Beginning in August 2007, the growth rate of Chinese consumer price index (CPI) remained above 6 percent and hit a decade-high, reaching 6.9 percent in November. This was a definite warning sign that the Chinese economy would probably soon see the end of its golden period.
China, however, was not the only country to fall victim to high inflation. Most of the world experienced high CPIs in 2007. Statistics from US authorities indicated that the US' CPI rose by 0.8 percent in November 2007, raising it 4.3 percent higher than in 2006. This inflation rate caused the interest rate, which the US government had lowered to 4.25 percent earlier, to become technically negative. In the Euro region, the CPI increased by 2.6 percent in October, exceeding the maximum limit of 2 percent that the European central bank could bear. A report made by China's National Development and Reform Commission (NDRC) said that during September and October seven countries had CPIs higher than 5 percent: Russia (10.8 percent), South Africa (9.7 percent), Argentina, Vietnam, Indonesia, India and China. Therefore, the so-called BRICs, except Brazil, as indicated by the data have fallen victim to rampant inflation.
What caused such wide spread inflation around the globe? The NDRC has cited several factors, including excessive liquidity, depreciation of the US dollar, decreased crop production by some agricultural exporters, biofuel created agro-demand hikes and production curtailments on the part of oil-rich OPEC members, among many other factors. All these reasons drove up global commodity prices of petroleum, grain, edible oil and iron ores; inflation was the inevitable outcome. Lu Zhengwei, an analyst with the Industrial Bank Co., Ltd., analyzed China's November CPI, producer price index (PPI), retail price index (RPI) and corporate goods price index (CGPI). He pointed out that the increasing price of crude oil was behind November's rising indexes. Even the US' increasing CPI and PPI in November can be attributed to oil price hikes.
Ironically, those major exporters running highly profitable oil businesses also cannot escape from high inflation. According to an October report released by the International Monetary Fund (IMF), the United Arab Emirates' inflation rate reached 10 percent and Saudi Arabia's hit a decade high. Qatar's inflation hit rates of 15 percent and 13 percent respectively in the first and second quarters of 2007, the highest among the Gulf countries. With their great dependence upon oil exports, these countries received depreciating green backs from global markets and meanwhile had to use appreciating euros to buy necessities from various European markets. The result: "imported inflation".
The situation in China is similar to the above oil exporters to some extent. China is one of the world's major exporters and annually exports large quantities of goods ranging from daily necessities to automobiles to precise equipment. With low production costs and cheap yuan, China has seen its trade surplus as well as its foreign reserves soaring recently. Consequently, excessive currency supplies have appeared in the financial market and the yuan has become cheaper inside the domestic market while also appreciating against the US dollar. This process is causing internal consumer products to become increasingly expensive.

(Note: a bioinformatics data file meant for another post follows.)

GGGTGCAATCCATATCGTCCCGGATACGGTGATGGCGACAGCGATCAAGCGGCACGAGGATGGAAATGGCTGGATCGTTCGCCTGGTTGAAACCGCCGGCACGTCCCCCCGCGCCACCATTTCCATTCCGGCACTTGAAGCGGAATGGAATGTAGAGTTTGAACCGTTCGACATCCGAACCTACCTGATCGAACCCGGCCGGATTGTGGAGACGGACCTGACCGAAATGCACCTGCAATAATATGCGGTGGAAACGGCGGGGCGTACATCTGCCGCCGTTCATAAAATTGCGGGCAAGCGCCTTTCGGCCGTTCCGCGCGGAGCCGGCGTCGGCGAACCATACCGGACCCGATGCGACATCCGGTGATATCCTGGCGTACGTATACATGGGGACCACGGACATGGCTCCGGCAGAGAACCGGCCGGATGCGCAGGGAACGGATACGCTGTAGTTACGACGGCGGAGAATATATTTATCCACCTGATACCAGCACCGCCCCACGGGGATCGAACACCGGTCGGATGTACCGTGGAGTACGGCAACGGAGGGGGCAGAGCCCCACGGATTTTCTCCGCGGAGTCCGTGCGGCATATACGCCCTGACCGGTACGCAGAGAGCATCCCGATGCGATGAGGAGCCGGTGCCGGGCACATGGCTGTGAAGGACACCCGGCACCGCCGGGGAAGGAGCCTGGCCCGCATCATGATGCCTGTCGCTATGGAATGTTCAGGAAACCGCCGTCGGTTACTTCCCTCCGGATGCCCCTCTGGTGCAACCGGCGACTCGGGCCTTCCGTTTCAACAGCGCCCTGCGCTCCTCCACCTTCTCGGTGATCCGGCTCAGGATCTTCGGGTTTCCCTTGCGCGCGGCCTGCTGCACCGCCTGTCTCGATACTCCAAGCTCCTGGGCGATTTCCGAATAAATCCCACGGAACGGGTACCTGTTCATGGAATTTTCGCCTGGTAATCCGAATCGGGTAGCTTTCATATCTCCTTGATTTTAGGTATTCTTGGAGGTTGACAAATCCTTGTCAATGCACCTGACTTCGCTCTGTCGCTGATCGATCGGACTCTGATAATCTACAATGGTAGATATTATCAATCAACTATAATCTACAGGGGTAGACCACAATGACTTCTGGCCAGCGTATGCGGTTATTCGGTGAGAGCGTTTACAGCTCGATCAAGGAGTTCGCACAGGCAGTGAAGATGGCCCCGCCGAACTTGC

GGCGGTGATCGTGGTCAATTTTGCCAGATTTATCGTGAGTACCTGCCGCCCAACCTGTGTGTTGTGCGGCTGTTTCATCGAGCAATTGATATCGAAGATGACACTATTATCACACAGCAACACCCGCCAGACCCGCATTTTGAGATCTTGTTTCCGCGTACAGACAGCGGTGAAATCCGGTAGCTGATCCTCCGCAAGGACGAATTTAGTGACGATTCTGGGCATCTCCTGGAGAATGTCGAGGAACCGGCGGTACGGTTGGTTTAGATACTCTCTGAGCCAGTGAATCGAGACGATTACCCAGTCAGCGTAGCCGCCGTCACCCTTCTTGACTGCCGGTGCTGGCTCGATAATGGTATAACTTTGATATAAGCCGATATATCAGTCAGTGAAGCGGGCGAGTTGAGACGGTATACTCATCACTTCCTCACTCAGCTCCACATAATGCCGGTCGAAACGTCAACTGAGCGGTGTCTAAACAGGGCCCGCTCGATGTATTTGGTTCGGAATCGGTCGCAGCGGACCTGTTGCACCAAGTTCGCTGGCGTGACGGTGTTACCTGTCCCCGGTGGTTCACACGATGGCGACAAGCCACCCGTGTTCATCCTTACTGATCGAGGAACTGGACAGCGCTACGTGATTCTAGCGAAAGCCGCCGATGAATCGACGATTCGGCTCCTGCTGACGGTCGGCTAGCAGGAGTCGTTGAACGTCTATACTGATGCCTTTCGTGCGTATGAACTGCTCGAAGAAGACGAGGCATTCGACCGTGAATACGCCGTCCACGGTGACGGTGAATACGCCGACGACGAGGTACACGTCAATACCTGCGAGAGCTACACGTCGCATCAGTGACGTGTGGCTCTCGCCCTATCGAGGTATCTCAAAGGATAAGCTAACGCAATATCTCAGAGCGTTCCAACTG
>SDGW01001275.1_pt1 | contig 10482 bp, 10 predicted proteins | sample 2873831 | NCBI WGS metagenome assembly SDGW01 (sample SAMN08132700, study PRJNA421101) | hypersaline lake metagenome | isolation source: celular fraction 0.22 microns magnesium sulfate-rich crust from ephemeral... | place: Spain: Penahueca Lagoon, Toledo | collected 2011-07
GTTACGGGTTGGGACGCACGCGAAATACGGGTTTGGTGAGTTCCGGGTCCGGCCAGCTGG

In addition, some external factors have also pushed consumer prices up. China's real estate industry experienced an unprecedented boom in 2007. Increasing quantities of land were developed, causing land supplies to fall short of demands. Therefore, land prices went up, leading to price increases for agricultural foodstuffs. Meanwhile, oil prices continued to rise in the global market. The US passed the Energy Independence and Security Act of 2007 emphasizing the use of biofuels, nudging up grain prices. Under pressures from home and abroad, China's consumer prices could not help rising. This has greatly impacted upon the lives of ordinary Chinese.
During 2008, Chinese people, whether acting as investors or not, are very likely to put more efforts toward fighting against rampant inflation. Most Chinese investors believe that the money they invest in the stock market is inflation-proof. But, as matter of fact, it is not: stocks are as fragile as anything else in the face of inflation.
Specifically speaking, as currency supplies increase at the very beginning of inflation, consumer prices rise and the listed companies then rake in more profits, pushing up share prices. Outwardly, the stock markets are booming. But as inflation continues and eventually reaches a rate of 10 percent or above, fewer people will be willing to invest in the stock market. Moreover, in the interim economic order is disturbed: enterprises see their profits shrinking in real terms and experience trouble with cash flow, causing the stock markets to experience a downturn and possibly even a collapse. In fact, few stock analysts believe inflation can generate a bullish stock market, whether in developed markets, such as the US, or in emerging markets, such as India, where returns on shares in both regions are very poor or even negative amid high inflation. Stock markets turn bullish only when the economy maintains rapid growth with low inflation.
Significantly, stocks are by no means inflation-proof but commodities ranging from soybeans to petroleum to gold are all resistant to value depreciation.
(China.org.cn by Pang Li, January 8, 2008)